Since these paragraphs are not properly pleaded in accordance with paragraph 53(c) of the Rules, the Appellant argues this constitutes an opportunity on the part of the Respondent to discover new facts necessary to build new assumptions at discovery. The Appellant argues this is an abuse of process and these two paragraphs should be struck. In turn, once struck, the Reply discloses no reasonable basis for opposing the appeal since those paragraphs contain the only reference to statements and representations, the Appellant’s role and capacity in the tax shelter and the financial metrics sufficient to establish the tax shelter threshold -- the Legal Elements of the Penalty.
 The Respondent argues that Paragraph 11(r) represents a concise statement that certain statements were made. This pleading of material fact is to be proven at trial, needs to be considered in conjunction with the other facts pleaded and must be weighed by the trial judge charged with the task of assessing all the factual assumptions at the hearing.
 The Respondent states that paragraph 18 is simply an argument which identifies the components of subsection 237.1(7.4) which must be present for the Appellant to be liable for the Penalty – the Role Component.
C. Analysis of Submissions
(1) Tax Shelter must be “Property”
 The Appellant’s assertion that subsection a “237.1(1) penalty” may not be imposed where the Respondent has failed to legally identify a “property” is not the question of preference and style in pleadings which it may otherwise appear to be at first glance. Only indirect submissions were made before the Court by the Respondent to refute this legal argument. It justifies serious consideration by the Court. It is also noted that the Respondent did not, although it was drawn to counsel’s attention, request leave to amend the pleadings in order to otherwise refer to the LP Units, per se, as the “property” rather than SRLP. The Respondent also challenged the use of affidavit evidence introduced by the Appellant at the motion relating to the Notice of Confirmation dated September 6, 2011. This objection need not be addressed since the Respondent in its Reply admitted paragraph 26 of the Notice of Appeal which contained the relevant identification by the Canada Revenue Agency of SRLP and not the LP Units as the “tax shelter”. No other evidence from the affidavit was considered.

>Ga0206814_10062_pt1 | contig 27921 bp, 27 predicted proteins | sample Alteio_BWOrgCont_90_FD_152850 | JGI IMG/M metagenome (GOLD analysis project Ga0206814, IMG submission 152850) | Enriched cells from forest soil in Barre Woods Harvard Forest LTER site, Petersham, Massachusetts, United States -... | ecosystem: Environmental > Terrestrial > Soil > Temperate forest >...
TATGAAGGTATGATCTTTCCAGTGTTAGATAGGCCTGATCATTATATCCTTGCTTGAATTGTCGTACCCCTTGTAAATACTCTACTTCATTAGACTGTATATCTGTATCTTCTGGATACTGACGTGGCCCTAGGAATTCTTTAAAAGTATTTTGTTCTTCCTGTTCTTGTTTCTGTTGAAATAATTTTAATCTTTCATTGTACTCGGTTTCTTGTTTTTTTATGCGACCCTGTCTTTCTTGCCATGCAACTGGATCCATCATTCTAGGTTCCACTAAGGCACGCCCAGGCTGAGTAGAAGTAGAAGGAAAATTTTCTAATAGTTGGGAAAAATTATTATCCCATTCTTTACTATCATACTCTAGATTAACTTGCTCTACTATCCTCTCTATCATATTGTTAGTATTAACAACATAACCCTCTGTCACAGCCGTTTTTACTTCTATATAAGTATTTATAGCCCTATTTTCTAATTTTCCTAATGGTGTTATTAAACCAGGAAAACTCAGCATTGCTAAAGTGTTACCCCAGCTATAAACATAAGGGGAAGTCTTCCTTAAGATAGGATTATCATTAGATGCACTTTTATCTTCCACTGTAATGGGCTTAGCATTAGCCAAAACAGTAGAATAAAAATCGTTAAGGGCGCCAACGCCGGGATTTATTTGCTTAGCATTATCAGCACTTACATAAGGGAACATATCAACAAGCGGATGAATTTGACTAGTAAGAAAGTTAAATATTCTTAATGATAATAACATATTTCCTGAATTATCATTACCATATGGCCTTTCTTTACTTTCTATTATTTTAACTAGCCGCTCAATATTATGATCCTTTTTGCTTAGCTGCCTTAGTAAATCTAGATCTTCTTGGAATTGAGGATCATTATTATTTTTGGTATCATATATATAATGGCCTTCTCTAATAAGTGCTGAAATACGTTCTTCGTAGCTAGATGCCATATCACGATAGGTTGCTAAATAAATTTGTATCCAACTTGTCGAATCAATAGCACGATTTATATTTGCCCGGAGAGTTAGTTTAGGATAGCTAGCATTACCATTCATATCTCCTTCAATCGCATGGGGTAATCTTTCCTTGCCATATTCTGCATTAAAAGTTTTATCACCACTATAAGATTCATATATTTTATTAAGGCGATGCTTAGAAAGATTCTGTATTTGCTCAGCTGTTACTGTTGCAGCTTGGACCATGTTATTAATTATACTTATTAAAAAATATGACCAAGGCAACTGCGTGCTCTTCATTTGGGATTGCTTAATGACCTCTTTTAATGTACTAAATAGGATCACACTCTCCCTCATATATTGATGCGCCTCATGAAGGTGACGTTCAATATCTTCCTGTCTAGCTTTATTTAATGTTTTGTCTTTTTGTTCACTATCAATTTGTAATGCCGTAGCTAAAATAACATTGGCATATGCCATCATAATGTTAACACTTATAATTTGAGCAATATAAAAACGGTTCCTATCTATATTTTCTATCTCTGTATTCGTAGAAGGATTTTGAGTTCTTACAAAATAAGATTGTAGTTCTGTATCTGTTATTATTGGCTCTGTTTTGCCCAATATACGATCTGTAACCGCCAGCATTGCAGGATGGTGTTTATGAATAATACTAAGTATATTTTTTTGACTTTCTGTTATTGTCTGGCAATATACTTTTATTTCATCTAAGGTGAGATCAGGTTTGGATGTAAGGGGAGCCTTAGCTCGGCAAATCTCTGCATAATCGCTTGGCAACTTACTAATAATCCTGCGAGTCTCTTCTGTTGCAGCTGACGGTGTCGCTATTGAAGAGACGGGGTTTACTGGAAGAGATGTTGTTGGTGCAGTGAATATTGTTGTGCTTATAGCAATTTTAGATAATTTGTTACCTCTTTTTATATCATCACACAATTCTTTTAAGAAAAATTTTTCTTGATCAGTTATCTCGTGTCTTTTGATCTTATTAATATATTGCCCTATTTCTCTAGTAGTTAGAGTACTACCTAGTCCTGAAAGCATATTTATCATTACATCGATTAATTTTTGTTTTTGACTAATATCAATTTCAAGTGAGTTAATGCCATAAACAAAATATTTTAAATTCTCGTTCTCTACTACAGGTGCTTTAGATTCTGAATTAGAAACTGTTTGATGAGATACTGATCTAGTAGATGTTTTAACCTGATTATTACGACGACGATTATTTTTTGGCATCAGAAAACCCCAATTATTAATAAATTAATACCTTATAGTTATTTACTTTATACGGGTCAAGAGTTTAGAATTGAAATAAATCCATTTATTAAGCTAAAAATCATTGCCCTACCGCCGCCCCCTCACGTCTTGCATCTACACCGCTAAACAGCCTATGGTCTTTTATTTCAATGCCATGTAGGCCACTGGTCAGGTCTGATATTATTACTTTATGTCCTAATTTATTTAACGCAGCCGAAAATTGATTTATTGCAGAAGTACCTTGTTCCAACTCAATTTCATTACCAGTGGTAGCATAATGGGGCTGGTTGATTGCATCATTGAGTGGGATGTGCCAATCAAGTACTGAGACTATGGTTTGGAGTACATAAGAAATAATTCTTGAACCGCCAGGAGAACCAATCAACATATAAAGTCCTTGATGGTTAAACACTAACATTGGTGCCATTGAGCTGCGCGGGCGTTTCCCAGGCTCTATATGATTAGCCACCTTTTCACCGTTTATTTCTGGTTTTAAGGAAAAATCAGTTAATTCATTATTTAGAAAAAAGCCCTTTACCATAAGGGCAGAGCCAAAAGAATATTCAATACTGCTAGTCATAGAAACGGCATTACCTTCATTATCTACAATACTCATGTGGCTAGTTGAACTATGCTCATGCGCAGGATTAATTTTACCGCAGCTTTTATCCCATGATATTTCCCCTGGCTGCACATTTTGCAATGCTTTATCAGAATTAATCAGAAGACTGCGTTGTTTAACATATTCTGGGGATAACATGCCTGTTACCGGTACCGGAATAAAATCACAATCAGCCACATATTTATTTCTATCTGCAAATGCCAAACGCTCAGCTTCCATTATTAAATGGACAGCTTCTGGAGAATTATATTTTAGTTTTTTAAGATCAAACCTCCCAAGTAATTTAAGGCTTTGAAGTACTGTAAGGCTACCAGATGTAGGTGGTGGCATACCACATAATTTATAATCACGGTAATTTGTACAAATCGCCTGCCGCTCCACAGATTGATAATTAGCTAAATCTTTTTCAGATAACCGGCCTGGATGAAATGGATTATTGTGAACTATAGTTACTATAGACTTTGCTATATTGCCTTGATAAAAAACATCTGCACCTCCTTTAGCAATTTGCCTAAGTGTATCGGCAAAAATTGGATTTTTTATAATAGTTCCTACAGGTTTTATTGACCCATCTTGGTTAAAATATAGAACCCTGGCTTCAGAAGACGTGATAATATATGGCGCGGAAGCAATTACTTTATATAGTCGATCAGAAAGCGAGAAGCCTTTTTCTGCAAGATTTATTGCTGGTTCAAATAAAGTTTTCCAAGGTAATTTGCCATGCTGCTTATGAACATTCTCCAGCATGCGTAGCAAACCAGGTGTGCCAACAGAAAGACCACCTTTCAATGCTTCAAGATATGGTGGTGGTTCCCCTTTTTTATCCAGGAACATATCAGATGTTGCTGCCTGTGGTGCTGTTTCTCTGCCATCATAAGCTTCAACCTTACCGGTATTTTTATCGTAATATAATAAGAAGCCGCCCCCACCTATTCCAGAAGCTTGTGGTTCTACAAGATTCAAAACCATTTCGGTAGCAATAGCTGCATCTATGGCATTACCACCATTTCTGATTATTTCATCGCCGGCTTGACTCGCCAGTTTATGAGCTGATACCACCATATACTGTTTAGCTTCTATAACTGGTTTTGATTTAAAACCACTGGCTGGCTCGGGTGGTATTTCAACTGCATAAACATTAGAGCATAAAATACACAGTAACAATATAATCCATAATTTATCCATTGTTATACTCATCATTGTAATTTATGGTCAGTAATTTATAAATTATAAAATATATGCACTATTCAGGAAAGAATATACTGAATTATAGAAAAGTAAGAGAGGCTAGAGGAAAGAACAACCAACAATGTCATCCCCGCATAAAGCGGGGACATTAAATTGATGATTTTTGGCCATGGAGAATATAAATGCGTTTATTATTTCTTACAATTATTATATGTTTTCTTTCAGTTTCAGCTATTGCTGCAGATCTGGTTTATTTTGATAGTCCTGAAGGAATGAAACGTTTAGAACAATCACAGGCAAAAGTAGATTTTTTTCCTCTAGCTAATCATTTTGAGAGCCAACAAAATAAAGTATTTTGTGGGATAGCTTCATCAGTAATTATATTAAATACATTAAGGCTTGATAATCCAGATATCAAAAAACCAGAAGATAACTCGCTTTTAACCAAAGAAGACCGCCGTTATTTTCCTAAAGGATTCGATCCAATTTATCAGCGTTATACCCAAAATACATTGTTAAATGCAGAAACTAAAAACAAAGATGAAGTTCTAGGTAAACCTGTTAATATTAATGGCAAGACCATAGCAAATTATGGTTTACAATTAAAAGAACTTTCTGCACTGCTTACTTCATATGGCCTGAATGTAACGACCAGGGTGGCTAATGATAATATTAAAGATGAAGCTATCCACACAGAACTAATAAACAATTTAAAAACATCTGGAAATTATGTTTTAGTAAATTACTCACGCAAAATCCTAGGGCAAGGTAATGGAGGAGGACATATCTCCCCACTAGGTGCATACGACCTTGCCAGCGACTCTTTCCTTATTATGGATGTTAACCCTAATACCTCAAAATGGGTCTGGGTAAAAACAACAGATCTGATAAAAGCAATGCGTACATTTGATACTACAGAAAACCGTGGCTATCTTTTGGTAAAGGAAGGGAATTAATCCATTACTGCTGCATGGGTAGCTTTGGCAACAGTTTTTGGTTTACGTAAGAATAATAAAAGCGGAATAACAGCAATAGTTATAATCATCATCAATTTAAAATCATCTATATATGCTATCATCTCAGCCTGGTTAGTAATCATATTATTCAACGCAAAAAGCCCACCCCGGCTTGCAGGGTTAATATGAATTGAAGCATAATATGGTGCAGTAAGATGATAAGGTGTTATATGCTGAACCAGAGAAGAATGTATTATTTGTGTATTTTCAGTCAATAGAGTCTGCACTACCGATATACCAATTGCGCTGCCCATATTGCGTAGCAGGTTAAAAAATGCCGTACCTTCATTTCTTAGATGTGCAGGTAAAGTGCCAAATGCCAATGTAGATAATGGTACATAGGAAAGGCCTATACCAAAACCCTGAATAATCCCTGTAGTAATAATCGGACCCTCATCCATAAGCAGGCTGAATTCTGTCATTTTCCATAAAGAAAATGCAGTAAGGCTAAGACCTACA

In terms of the substantive underlying law relevant to SRLP’s legal character, it should be noted that in the province of British Columbia, unlike certain other common law provinces in Canada, limited partnerships are in law described, defined and otherwise created statutorily within the Partnerships Act of British Columbia R.S.B.C.1996, c.348 (the “Partnerships Act”). In certain other provinces, there is a separate statute governing limited partnerships per se.
 Much has been said and written, sometimes inconsistently, about limited partnerships. Limited partnerships do not exist at common law. They are created entirely by statute. This is to be differentiated greatly from the concept of partnership and general partnerships generally which exist at common law, and which relevant body of law has over the years been codified under various legislation within the provinces. By direct reference to the Partnerships Act (under which SRLP was created), section 49 at the outset of Part III of the Partnerships Act provides:
49 The provisions of this Act must in the case of limited partnerships be read subject to this Part.
 The intent of this particular clause is to ensure that the Partnerships Act, which otherwise applies to limited partnerships must be read in the context of partnership law as a whole, but nonetheless expressly subject to this specific part of the Partnerships Act. British Columbia’s Partnerships Act provides that a limited partnership will exist, as if and as though, it is a general partnership, but specifically subject to the statutory differences and exceptions provided for in Part III. Nothing within Part III of the Partnerships Act alters the relevant common law definition of a partnership properly characterized as a relationship or arrangement subsisting between persons carrying on business in common with a view to profit. Therefore, the legal character of SRLP, which is a British Columbia limited partnership, is such an arrangement or relationship since it is not otherwise modified by the Partnerships Act.
 As to the issue of partnership constituting property for the purposes of the Act, in the case of Madsen v. The Queen,  1 C.T.C. 244 (F.C.A.) the Federal Court of Appeal, at paragraph 16, characterized the nature of the partnership for the purposes of the Act as follows (with emphasis added):